Monday, 27 May 2013

DIY Natural, Herbal Dewormers for Dogs and Cats

In this article:
  1. How to keep your dog and cat’s immune system strong to naturally repel parasites
  2. Foods to include in your dog and cat’s diet to keep your animal parasite-free
  3. Natural wormers and instructions for use.
Conventional wormers are toxic synthetic chemical-based pesticides that harm your dog and cat's immune system, increase toxic load on the liver and kidneys, disrupt the endocrine system, disrupt gut health, harm the heart, and cause harm to the neurological system. In contrast, natural, herbal wormers help reduce your dogs and cat's toxic load and support overall health.

1.0  How to keep your Dog’s, Cat’s Immune
       System Strong

A healthy body is not attractive to parasites – so the key to preventing repeated infestations of intestinal worms is to support the overall health of your companion animal by taking a comprehensive approach…

Signs that your Dog or Cat Might Have an Infestation of Intestinal Parasites

  • Diarrhea;
  • Vomitting;
  • Gastrointestinal disturbances;
  • Weight loss;
  • Eating a lot of food without putting on weight;
  • Anemia (deficiency of red blood cells in the circulatory system);
  • Scudding, scooting;
  • Mild to severe coughing;
  • Scratching – particularly at the base of the tail.

Dogs and cats do get some of the same parasites that we humans are prone to getting, including…

  • Round Worm (common round worm – Ascaris);
  • Hookworm;
  • Tapeworm;
  • Strongyloides – a type of round worm also known as Threadworm, Pinworm, Seatworm, etc.;
  • Trichinella  - a type of round worm that causes (trichinellosisor trichinosis).

2.0  Foods to Include in Your Dog’s or
       Cat’s Diet to Support Deworming 

If your dog or cat does not have an infestation of worms and you are simply deworming your dog or cat once or twice a year as a routine healthcare maintenance program – blockage due to passing worms should not be an issue.

If, however you have never dewormed your dog or cat and/or you know that he/she has an infestation of worms it is very important to pay additional care to ensuring that your dog, cat has enough fibre and moisture in their system during the deworming period. 

Add Beneficial Fluids to the Diet during the Deworming Period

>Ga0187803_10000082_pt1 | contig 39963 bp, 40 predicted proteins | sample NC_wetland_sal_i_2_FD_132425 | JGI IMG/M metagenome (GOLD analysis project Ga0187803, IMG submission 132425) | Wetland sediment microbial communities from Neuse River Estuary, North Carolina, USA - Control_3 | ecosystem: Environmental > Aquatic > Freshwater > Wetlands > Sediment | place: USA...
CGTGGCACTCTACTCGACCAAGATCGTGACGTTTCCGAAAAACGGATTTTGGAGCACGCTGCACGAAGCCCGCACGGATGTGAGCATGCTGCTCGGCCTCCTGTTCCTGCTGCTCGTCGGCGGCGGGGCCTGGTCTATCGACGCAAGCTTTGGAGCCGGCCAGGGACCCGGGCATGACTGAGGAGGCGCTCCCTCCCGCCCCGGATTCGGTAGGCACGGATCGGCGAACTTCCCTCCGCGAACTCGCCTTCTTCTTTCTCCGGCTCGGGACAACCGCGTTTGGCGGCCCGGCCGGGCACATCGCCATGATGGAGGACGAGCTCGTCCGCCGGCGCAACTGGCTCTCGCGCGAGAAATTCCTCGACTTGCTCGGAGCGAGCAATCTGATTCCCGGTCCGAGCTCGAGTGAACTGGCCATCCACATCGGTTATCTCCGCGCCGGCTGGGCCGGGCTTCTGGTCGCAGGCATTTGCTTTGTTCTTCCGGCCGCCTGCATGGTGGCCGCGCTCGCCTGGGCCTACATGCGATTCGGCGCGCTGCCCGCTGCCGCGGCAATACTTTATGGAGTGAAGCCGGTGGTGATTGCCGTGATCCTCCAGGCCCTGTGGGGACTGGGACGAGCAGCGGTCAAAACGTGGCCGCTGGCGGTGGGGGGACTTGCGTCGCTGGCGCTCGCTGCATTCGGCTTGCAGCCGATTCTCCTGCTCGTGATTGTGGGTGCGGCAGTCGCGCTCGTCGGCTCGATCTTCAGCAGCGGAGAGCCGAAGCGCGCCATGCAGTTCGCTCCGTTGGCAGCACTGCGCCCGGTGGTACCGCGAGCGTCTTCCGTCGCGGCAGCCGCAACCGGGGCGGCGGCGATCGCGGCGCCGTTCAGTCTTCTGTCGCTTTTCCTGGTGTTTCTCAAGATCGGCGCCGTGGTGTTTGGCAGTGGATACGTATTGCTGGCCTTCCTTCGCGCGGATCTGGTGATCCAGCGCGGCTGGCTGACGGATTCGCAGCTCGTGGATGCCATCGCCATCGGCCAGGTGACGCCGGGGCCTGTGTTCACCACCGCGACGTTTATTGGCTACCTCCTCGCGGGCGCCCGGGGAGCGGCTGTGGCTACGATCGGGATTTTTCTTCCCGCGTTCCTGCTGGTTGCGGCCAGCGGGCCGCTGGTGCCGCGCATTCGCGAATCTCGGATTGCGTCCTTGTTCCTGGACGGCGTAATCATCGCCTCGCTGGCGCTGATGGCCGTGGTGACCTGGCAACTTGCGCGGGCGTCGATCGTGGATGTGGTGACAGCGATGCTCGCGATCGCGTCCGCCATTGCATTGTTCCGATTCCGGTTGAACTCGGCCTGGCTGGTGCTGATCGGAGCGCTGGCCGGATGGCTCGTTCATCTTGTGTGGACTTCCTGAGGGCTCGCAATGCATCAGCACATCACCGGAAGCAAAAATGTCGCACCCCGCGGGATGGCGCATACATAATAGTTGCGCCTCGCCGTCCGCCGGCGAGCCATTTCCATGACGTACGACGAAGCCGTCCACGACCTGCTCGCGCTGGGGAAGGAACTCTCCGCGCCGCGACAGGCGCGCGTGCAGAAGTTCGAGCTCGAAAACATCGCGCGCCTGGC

Parsley Water or Rooibos Tea (Dogs, Puppies, Cats)

If your dog or cat has liver problems, kidney or gall bladder problems or is pregnant or lactating do not use parsley water. Parsley is high in oxalates and can cause issues for dogs or cats with renal issues. For dog and cats with renal issues use Rooibos Tea (it is an herb and has zero tannin) instead of parsley water. Read about the health benefits and dosage for Rooibos Tea here.

Add parsley water to your dog’s or cat’s food during deworming treatment.  Parsley is rich in many nutrients; it is also a diuretic – helpful to keep systems working well during deworming.  The recipe for parsley water is provided below.
  • Parsley is an excellent immune system booster...
    Parsley’s volatile oils have been shown to inhibit tumor formation;
  • Parsley is:
    • Rich in antioxidants;
    • Rich in Vitamin A and C, both help to fight disease, Vitamin C is also an anti-inflammatory (important is intestinal walls can be inflamed from parasites adhering to the intestinal wall);
  • Parsley supports cardiovascular health;
  • Parsley helps the body eliminate toxins.
Parsley Water
Boil 1 quart of water;
Add one bunch of fresh parsley (curly parsley, Italian flat leaf parsley, etc.) to the boiling water;
Allow to simmer for 3 minutes;
Remove from heat and allow to cool;
Remove the parsley and discard it;
Pour the liquid into a glass jar and store in the refrigerator.
1 tbsp parsley water (for every 10 lbs of body weight) once a day for 10 days.

Add Beneficial Foods Your Dog’s, Cat’s Daily Diet During Deworming

When treating your dog or cat for worms it is important to include foods in their diet which will:
  • Help with the expulsion of the parasite (foods ‘scrub’ the weakened worms out of the digestive tract);
  • Boost the immune system;
  • Sooth inflamed intestinal walls;
  • Help to kill parasites and prevent re-infestation...
Add to each meal one of the following (fresh, grated or finely chopped – organic is best) to help cleanse the digestive tract and scrub parasites away in combination with using a dewormer…
  • Carrots ½ tbs to 2 tbs a day, or;
  • Beets ½ tbs to 2 tbs a day, or;
  • Turnip  ½ tbs to 2 tbs a day.
Foods that Help to Kill the Parasites and Prevent Re-infestations

Add the following foods to help kill the parasites and prevent re-infestations...

Garlic – dosage, benefits, cautions as provided here. Not for cats or puppies.
 Papaya – fresh finely chopped/crushed, or in powder form (in which case dosage would be as per manufacturers’ instructions);
  • The enzymes in papaya aid digestion and help to irritate and destroy worms from their exterior;
  • 1 tsp to 1 tbs of depending on the size of the dog, puppy, cat or kitten.
Turmeric - naturally contains four anti-parasitic compounds which when present collectively have strong worm-killing properties. Turmeric is also an anti-inflammatory so can help in reducing the inflammation of the intestine walls caused by the worms – dosage for turmeric and health benefits provided here. Can be given to dogs, puppies, cats.

Wheat Germ Oil or Pumpkin Seed Oil – ¼ to 1 tsp (amount depends on the size of the dog, puppy, cat or kitten).

Yogurt or Kefir – Plain, natural yogurt and kefir, no additives, sweeteners - are rich in beneficial probiotics (microorganisms) that help to keep disease causing microorganisms at bay while replenishing the intestinal tract with friendly flora – health benefits and dosage provided here. Can be given to dogs, puppies, cats, kittens.